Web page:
Lights & Sirens

by Gavin Holihan

It’s late at night and you are driving home. Your day is over but behind you are lights and sirens. What you do next will have long lasting implications. It is wise to consider some basic truths; the police are allowed to pull you over, they are allowed to investigate. In almost all cases you should safely pull your car over, and wait in the car for the officer to approach you.  Put your window down so you can hear and put your hands on the steering wheel where the officer can see them.  Do not get out of your car unless told to by the officer.  Do not volunteer any information; the officer will tell you what he wants and direct you to get any paperwork he wants to see.  He does not have to tell you why he pulled you over and he does not have to read you the Miranda warnings.  You are required to provide him with your driver’s license, vehicle registration, and proof of insurance.  Be calm, be clear, and be polite. Tell your passengers to do the same.  Remember that anytime an officer stops a car, there is a level of concern because the officer does not know what to expect.  Some experts believe that a vehicle stop is one of the most dangerous parts of a police officer’s job.  By displaying calm compliance with the officer’s requests you can help prevent the situation from becoming aggressive, hostile and dangerous.

If the reason you were stopped is a traffic violation the officer has discretion to cite you or give you a warning instead.  Warnings are good and should be followed by a “thank you” and your promise to drive more safely.  Even a citation should be received calmly as there will likely be an opportunity later for the same officer to withdraw the citation or recommend a lesser offense or a lower fine.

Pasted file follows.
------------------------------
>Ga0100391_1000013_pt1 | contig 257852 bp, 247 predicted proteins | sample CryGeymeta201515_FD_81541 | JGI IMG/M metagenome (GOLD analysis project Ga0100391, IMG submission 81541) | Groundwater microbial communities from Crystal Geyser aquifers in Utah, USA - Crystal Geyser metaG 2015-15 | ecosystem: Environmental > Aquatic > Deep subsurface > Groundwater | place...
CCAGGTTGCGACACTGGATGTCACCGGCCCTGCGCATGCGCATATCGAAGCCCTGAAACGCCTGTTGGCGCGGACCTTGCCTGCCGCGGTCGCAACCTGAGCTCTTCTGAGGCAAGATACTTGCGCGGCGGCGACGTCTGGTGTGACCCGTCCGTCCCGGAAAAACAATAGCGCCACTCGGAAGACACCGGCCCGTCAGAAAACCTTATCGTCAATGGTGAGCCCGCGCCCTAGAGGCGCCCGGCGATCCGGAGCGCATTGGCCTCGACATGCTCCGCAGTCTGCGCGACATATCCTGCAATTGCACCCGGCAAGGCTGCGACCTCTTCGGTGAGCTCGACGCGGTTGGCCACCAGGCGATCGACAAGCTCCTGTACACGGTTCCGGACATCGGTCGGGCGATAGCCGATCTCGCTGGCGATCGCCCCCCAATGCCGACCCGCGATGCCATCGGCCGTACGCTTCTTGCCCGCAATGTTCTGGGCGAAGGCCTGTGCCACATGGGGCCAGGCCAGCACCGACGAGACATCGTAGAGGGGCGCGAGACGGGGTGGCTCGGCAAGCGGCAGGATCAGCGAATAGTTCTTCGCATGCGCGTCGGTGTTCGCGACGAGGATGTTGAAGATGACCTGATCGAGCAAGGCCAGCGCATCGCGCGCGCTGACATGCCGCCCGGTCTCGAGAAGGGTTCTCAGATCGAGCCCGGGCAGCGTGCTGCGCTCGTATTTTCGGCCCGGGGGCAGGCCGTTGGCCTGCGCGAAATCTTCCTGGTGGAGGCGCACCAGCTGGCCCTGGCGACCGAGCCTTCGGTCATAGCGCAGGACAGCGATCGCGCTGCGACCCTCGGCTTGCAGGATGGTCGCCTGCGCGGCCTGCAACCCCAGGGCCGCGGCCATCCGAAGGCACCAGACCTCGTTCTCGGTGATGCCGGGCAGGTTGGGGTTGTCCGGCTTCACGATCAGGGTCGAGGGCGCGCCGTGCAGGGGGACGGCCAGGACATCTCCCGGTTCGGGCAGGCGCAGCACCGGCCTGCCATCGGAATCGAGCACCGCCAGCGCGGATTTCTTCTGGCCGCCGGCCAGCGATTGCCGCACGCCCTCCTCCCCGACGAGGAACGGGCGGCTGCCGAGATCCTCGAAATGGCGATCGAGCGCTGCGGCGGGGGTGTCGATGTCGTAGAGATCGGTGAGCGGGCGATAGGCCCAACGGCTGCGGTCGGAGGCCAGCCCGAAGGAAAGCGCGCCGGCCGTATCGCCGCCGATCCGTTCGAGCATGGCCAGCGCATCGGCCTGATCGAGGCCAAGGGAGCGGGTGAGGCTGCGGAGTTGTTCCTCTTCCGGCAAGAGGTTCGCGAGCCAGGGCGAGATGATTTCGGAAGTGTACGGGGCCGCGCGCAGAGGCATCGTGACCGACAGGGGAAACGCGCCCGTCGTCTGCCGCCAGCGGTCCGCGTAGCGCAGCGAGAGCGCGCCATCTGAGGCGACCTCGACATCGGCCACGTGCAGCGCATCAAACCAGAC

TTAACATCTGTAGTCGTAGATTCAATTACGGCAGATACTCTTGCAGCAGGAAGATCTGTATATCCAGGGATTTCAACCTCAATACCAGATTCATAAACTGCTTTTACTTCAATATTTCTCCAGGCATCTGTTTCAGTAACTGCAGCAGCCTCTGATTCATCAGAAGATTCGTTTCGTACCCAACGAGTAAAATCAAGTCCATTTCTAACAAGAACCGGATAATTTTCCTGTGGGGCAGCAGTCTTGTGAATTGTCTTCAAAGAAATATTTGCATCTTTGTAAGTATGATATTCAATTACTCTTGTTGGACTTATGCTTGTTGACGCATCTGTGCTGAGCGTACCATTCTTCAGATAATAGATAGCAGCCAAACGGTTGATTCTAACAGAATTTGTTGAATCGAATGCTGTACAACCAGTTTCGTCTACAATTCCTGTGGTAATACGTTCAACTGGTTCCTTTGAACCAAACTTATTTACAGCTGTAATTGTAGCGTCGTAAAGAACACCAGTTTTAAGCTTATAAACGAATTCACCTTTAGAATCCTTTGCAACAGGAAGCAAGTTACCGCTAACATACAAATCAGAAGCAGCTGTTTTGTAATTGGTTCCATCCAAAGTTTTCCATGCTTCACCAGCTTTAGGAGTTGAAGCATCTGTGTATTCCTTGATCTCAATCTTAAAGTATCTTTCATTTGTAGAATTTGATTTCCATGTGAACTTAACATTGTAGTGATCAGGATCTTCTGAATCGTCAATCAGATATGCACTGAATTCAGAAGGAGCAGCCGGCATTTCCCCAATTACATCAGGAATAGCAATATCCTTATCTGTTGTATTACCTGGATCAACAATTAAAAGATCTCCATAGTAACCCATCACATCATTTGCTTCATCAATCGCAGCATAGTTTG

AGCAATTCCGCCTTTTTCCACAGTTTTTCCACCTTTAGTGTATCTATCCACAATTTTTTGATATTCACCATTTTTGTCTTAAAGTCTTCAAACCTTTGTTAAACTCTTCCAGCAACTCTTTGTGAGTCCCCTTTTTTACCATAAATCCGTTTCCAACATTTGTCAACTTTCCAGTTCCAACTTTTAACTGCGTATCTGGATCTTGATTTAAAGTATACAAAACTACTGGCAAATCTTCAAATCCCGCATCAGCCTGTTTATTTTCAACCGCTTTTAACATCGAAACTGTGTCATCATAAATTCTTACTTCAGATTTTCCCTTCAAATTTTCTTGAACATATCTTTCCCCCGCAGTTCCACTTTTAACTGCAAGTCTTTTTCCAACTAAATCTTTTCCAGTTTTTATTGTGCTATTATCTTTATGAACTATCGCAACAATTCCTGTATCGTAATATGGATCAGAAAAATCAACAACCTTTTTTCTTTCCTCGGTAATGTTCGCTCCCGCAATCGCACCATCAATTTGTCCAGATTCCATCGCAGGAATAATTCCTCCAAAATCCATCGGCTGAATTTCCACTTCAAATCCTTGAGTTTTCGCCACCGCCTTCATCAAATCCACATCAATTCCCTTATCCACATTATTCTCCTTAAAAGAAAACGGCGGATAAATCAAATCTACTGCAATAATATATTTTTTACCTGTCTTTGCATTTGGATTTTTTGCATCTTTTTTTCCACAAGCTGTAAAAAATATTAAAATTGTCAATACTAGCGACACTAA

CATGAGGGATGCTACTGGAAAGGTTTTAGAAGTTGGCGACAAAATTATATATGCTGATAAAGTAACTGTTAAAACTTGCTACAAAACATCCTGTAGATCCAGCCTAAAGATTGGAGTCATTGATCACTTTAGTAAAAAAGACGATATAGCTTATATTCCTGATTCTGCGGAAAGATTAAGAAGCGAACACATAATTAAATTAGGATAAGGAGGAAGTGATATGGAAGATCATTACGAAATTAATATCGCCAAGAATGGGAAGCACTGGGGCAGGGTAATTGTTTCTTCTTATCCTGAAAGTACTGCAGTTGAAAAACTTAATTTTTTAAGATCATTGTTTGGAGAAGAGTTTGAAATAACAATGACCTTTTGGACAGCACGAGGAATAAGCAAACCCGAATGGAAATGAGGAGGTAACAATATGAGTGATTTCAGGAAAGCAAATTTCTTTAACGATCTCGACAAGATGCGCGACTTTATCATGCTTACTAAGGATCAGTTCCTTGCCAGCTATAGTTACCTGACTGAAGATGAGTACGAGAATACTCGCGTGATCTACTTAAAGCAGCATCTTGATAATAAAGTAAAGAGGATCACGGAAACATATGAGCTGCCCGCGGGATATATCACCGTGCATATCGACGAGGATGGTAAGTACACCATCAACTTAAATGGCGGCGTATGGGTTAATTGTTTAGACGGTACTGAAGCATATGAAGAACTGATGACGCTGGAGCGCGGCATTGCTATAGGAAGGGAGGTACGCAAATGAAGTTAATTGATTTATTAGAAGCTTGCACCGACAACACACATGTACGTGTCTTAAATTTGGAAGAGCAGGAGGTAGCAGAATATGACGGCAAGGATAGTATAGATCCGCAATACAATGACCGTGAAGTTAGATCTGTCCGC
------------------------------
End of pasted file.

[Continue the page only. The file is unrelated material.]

If the reason you were stopped is more serious, like operating with a license suspension, or suspicion of driving under the influence (DUI), the downside to making the wrong decision is more drastic. The police can arrest you for DUI based on suspicion alone.  You will be asked to submit to a blood test.  In almost every situation you should consent to having your blood drawn.  In Pennsylvania, refusing to submit to a DUI blood test will cause your license to be suspended for one year in addition to any penalty imposed for the DUI.  Even people found not guilty of the DUI will lose their license for one year if they refused to provide a blood sample.

Pennsylvania has 3 increasing levels in its DUI law with increasing punishments.  When a DUI is accompanied by the refusal to submit to a blood test, the highest punishment automatically applies.  It is better to provide a blood sample, even one that comes back very high, than it is to refuse to submit to the test.

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